York County senators join calls for fireworks crackdown

Logan Hullinger
York Dispatch
Independence Day fireworks celebration at Springettsbury Park, Sunday, July 1, 2018. John A. Pavoncello

A pair of York County senators plan to take a second look at a state law passed in 2017 that made larger fireworks available for purchase.

They joined a growing number of state lawmakers mulling a walk-back of the law Friday following complaints from constituents and local governments. 

"I think (the law) needs to be looked at," said Sen. Mike Folmer, R-Lebanon, on Friday. "Last night was just a mess. ... I'm a strict defender of people's rights, but freedom without responsibility or accountability — you're going to end up losing that freedom."

There were 237 fireworks-related complaints in York County between Monday, July 1, and Thursday, July 4, said county spokesman Mark Walters. That's down from 331 last year, when complaints doubled after the new law took effect.

Despite the decrease, the complaints are well above the average before 2017, and lawmakers and city officials are questioning the state's decision.

More:New fireworks law sparks twice as many complaints in York County

More:Rain doesn't stop daylong Fourth of July celebration in Jacobus

Now that budget season is over, Folmer intends to take the Senate GOP Caucus' temperature on revisiting the fireworks law. Offenders "just flip you off" when officials ask that they respect their neighbors, Folmer said.

"They just don't care," he added.

New law: The updated fireworks measure became law in October 2017 as a provision in a larger tax code bill. It has since brought the state millions in revenue on top of local officials' and residents' headaches.

The provision permitted Pennsylvanians to buy fireworks that contain up to 50 milligrams of explosive materials — items that previously were available for purchase only by out-of-state residents.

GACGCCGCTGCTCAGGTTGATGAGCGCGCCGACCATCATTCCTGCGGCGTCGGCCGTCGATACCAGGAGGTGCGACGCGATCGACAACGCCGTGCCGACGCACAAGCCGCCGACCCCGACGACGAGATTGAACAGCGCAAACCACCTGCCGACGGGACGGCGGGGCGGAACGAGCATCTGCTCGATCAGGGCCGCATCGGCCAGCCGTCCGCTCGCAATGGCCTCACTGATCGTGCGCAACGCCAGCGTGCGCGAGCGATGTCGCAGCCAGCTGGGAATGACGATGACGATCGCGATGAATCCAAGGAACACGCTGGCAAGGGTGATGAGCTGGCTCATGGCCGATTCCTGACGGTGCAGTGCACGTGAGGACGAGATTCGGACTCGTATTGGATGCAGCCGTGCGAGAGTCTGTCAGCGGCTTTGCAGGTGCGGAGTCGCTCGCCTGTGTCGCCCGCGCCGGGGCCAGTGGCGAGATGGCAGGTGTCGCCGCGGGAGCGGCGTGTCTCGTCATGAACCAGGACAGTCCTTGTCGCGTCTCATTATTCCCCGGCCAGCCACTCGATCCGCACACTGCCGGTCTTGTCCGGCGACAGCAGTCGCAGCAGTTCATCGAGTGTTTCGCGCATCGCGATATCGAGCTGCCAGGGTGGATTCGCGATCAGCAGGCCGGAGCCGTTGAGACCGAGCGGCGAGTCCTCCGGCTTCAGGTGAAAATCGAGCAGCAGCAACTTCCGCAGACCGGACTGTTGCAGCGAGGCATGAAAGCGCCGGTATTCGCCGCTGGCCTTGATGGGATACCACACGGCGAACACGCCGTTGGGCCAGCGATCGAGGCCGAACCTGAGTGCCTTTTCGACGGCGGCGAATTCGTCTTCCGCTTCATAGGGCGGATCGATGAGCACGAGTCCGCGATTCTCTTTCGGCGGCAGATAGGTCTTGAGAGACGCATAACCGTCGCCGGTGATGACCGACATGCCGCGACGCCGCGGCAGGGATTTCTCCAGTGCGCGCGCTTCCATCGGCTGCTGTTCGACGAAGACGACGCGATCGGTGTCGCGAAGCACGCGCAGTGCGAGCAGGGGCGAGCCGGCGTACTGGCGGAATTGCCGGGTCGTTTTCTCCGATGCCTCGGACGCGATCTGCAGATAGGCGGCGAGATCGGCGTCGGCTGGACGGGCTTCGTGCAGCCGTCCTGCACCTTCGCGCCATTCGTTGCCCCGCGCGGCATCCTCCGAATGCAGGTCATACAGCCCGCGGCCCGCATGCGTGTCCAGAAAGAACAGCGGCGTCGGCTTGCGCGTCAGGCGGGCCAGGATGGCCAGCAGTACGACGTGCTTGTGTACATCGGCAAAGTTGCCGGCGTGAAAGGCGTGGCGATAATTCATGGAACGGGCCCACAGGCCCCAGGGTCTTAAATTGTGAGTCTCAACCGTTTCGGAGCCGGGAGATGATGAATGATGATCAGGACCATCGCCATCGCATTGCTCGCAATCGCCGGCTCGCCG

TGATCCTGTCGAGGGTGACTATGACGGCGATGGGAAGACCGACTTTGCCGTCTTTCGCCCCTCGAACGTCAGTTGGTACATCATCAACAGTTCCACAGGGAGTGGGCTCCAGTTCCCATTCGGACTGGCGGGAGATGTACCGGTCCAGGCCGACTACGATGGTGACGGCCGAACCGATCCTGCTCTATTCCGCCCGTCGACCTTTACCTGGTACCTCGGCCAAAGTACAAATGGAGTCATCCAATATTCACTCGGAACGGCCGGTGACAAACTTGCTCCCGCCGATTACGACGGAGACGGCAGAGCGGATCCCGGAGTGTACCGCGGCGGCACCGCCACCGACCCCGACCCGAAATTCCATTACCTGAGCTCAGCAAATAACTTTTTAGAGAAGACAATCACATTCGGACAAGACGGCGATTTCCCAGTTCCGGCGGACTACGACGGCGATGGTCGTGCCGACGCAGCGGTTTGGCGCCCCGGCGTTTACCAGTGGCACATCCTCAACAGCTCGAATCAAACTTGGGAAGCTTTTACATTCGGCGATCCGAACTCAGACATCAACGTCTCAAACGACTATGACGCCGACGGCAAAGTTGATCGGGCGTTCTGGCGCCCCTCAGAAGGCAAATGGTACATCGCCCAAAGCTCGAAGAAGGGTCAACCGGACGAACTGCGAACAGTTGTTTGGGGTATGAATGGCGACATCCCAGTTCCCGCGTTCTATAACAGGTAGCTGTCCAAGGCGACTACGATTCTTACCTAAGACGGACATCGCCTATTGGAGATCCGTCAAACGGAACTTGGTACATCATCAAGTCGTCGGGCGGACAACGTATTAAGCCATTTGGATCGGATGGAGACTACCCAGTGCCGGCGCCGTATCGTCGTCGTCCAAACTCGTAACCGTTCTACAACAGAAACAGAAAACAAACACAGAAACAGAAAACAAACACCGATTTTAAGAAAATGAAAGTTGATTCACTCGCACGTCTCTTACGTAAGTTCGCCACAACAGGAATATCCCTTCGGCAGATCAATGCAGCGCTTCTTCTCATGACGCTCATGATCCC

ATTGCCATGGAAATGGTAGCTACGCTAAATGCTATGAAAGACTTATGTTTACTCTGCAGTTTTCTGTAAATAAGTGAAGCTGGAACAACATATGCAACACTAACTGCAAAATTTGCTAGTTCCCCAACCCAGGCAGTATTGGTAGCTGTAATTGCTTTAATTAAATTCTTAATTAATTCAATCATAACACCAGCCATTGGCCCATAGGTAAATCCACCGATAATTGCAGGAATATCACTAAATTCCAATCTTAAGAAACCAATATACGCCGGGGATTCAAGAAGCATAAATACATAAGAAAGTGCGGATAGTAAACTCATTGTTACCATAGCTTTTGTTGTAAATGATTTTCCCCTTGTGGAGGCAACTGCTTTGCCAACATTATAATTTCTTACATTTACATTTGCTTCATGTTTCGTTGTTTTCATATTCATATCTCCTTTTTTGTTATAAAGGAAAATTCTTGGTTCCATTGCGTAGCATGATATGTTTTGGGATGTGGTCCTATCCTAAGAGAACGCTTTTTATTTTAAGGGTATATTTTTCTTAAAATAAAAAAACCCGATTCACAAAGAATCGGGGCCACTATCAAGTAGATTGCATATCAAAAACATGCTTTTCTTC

The law imposed some restrictions, including making it illegal to set off fireworks on any property without permission of the owner. It also banned the use of fireworks while under the influence of alcohol or drugs and barred their use within 150 feet of any occupied structure.

In York City, because of the firework law's restrictions, there are very few places, if any, where it is legal to set them off.

But that hasn't stopped residents from setting them off and causing a ruckus, said Philip Given, acting director of the Economic and Community Development Department, adding lawmakers "should take a serious" look at the law.

"We continue to receive complaints not just through the York City Police Department but also directly to city hall and the mayor's office regarding fireworks," Given said. "We share the concerns of our residents and would caution individuals choosing to light fireworks in the City of York."

Proposal: Rep. Frank Farry, R-Berks, in May became the only lawmaker this session to propose legislation modifying the law that has brought concerns statewide.

Farry's legislation would provide guidance to local governments for "reasonable controls for the sale and use of fireworks," implement time constraints on when fireworks can be discharged and better provide consumers information about the state's restrictions.

It also would increase criminal penalties for selling or using fireworks in violation of the act, according to the bill summary. It has yet to be sent to a House committee

“This thing got backdoored in, and we need to do things to protect the public,” Farry told The (Allentown) Morning Call  last week.

On the other hand, York Area Regional Police Chief Tim Damon said he believes residents are beginning to better familiarize themselves with the existing rules. His department received 24 complaints last week.

Sen. Kristin Phillips-Hill, a Republican whose district includes York City, opposed the 2017 measure from the beginning and said she would gladly participate in talks to bolster the regulation of the sale and use of fireworks.

"I felt this was not a good way to go from the beginning, and I'm all in for having that conversation again," Phillips-Hill said. "I mostly hear (complaints) from densely populated boroughs and some of the city." 

Fires: There were at least two fireworks-related fires last week in York County, according to the Southern Pennsylvania Incident Network.

Those incidents were a structure fire in Dover Township and a brush fire in Springettsbury Township, where a tree caught on fire, according to the SPIN Facebook page. Neither was serious, and no injuries were reported. 

One firework-related patient was admitted to WellSpan York Hospital last week, according to hospital spokesman Ryan Coyle. The individual was admitted for burns to their hand.

— Logan Hullinger can be reached at lhullinger@yorkdispatch.com or via Twitter at @LoganHullYD.